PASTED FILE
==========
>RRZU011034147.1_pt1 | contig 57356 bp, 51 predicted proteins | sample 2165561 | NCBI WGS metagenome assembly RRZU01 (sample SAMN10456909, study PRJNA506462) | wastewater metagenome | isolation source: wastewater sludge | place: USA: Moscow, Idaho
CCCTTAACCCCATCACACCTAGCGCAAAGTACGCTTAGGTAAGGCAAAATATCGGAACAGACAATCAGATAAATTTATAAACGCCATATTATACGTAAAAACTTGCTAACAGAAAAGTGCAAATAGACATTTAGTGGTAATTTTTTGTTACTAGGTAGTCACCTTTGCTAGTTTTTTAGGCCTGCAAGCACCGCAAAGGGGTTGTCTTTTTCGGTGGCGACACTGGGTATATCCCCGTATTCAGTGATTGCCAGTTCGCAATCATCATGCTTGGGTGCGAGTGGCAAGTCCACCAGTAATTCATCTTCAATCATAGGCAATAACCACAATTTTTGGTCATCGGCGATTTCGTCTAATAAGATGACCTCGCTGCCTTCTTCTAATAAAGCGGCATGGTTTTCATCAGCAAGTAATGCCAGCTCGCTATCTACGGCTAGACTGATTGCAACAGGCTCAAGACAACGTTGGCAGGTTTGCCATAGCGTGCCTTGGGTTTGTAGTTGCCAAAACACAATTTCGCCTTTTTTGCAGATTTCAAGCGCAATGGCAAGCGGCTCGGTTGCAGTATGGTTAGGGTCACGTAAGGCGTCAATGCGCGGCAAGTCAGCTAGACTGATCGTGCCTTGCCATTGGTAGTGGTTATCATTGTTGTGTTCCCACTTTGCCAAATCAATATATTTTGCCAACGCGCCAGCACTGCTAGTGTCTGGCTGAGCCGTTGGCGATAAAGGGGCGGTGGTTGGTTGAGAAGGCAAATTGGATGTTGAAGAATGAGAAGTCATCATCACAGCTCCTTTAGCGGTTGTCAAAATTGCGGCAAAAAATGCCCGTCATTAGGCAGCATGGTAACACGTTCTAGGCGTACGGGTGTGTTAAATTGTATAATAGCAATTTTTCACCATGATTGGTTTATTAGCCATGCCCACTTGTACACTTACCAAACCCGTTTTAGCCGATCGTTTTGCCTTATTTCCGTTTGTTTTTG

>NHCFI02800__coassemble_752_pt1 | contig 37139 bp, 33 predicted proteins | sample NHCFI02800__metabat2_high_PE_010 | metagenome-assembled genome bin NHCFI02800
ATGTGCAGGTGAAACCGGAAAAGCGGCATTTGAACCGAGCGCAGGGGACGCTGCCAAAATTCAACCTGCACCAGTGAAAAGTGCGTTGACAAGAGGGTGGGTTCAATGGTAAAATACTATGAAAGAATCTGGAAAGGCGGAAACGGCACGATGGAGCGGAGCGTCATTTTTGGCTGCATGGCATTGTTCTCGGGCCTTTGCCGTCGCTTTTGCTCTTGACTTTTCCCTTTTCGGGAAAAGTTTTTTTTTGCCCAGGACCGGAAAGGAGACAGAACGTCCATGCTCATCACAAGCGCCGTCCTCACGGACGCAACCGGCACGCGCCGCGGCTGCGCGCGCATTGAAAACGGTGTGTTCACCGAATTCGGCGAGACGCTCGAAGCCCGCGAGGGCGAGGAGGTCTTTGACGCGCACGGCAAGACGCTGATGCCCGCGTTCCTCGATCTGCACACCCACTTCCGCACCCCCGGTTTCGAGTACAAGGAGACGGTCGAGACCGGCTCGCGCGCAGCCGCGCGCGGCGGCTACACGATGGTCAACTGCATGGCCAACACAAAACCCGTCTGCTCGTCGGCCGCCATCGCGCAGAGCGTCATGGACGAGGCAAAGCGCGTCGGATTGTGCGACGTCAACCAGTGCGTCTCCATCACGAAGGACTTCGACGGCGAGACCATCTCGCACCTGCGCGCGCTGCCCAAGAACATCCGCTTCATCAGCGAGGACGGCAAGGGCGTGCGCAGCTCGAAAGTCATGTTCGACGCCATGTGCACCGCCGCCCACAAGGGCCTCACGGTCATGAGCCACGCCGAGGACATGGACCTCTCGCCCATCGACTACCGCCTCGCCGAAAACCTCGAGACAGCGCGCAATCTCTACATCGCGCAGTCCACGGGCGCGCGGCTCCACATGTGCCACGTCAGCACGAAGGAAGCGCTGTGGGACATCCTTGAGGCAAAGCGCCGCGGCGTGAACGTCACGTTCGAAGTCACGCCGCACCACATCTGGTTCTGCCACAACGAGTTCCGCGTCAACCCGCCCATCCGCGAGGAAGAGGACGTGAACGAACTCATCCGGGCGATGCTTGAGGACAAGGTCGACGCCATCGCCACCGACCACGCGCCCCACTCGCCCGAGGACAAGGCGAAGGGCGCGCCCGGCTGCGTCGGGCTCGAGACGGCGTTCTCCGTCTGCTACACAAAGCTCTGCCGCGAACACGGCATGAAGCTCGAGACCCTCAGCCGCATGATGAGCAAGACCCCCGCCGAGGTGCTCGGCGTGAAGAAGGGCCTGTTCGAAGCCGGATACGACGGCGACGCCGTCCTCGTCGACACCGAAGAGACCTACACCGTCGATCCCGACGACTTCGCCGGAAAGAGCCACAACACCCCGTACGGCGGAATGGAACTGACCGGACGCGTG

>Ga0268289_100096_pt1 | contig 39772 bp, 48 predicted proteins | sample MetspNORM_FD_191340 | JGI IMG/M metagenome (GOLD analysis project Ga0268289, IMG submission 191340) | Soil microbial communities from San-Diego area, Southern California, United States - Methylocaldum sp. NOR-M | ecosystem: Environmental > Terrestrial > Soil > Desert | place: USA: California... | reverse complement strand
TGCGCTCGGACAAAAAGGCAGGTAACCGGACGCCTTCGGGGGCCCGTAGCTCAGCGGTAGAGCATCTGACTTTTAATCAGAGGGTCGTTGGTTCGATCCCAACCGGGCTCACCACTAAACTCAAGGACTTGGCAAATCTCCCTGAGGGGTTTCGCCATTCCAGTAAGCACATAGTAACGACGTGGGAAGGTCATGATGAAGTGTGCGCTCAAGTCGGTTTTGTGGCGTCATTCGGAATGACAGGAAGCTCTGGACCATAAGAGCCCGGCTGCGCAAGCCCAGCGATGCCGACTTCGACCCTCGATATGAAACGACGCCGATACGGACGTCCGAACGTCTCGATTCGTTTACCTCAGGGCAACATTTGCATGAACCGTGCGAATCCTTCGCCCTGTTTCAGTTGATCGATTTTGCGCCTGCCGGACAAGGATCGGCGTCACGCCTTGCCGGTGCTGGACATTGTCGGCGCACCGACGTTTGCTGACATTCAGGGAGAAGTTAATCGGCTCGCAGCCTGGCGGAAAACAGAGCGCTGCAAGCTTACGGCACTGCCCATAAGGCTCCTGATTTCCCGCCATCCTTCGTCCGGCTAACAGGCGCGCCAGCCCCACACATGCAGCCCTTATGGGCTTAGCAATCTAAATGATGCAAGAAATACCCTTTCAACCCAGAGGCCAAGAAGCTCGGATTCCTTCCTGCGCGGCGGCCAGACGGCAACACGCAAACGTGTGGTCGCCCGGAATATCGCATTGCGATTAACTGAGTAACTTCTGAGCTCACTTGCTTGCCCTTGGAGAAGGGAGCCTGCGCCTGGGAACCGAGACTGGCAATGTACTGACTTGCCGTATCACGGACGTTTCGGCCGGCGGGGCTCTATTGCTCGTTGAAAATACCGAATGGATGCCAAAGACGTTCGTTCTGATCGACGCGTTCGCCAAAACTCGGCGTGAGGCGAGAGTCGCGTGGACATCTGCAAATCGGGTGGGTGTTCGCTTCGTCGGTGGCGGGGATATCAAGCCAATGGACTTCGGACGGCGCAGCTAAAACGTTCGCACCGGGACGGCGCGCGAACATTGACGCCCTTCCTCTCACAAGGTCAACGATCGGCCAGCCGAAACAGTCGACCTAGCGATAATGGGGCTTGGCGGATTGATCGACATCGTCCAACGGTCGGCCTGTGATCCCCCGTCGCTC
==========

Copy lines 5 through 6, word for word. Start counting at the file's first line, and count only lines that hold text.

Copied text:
>Ga0268289_100096_pt1 | contig 39772 bp, 48 predicted proteins | sample MetspNORM_FD_191340 | JGI IMG/M metagenome (GOLD analysis project Ga0268289, IMG submission 191340) | Soil microbial communities from San-Diego area, Southern California, United States - Methylocaldum sp. NOR-M | ecosystem: Environmental > Terrestrial > Soil > Desert | place: USA: California... | reverse complement strand
TGCGCTCGGACAAAAAGGCAGGTAACCGGACGCCTTCGGGGGCCCGTAGCTCAGCGGTAGAGCATCTGACTTTTAATCAGAGGGTCGTTGGTTCGATCCCAACCGGGCTCACCACTAAACTCAAGGACTTGGCAAATCTCCCTGAGGGGTTTCGCCATTCCAGTAAGCACATAGTAACGACGTGGGAAGGTCATGATGAAGTGTGCGCTCAAGTCGGTTTTGTGGCGTCATTCGGAATGACAGGAAGCTCTGGACCATAAGAGCCCGGCTGCGCAAGCCCAGCGATGCCGACTTCGACCCTCGATATGAAACGACGCCGATACGGACGTCCGAACGTCTCGATTCGTTTACCTCAGGGCAACATTTGCATGAACCGTGCGAATCCTTCGCCCTGTTTCAGTTGATCGATTTTGCGCCTGCCGGACAAGGATCGGCGTCACGCCTTGCCGGTGCTGGACATTGTCGGCGCACCGACGTTTGCTGACATTCAGGGAGAAGTTAATCGGCTCGCAGCCTGGCGGAAAACAGAGCGCTGCAAGCTTACGGCACTGCCCATAAGGCTCCTGATTTCCCGCCATCCTTCGTCCGGCTAACAGGCGCGCCAGCCCCACACATGCAGCCCTTATGGGCTTAGCAATCTAAATGATGCAAGAAATACCCTTTCAACCCAGAGGCCAAGAAGCTCGGATTCCTTCCTGCGCGGCGGCCAGACGGCAACACGCAAACGTGTGGTCGCCCGGAATATCGCATTGCGATTAACTGAGTAACTTCTGAGCTCACTTGCTTGCCCTTGGAGAAGGGAGCCTGCGCCTGGGAACCGAGACTGGCAATGTACTGACTTGCCGTATCACGGACGTTTCGGCCGGCGGGGCTCTATTGCTCGTTGAAAATACCGAATGGATGCCAAAGACGTTCGTTCTGATCGACGCGTTCGCCAAAACTCGGCGTGAGGCGAGAGTCGCGTGGACATCTGCAAATCGGGTGGGTGTTCGCTTCGTCGGTGGCGGGGATATCAAGCCAATGGACTTCGGACGGCGCAGCTAAAACGTTCGCACCGGGACGGCGCGCGAACATTGACGCCCTTCCTCTCACAAGGTCAACGATCGGCCAGCCGAAACAGTCGACCTAGCGATAATGGGGCTTGGCGGATTGATCGACATCGTCCAACGGTCGGCCTGTGATCCCCCGTCGCTC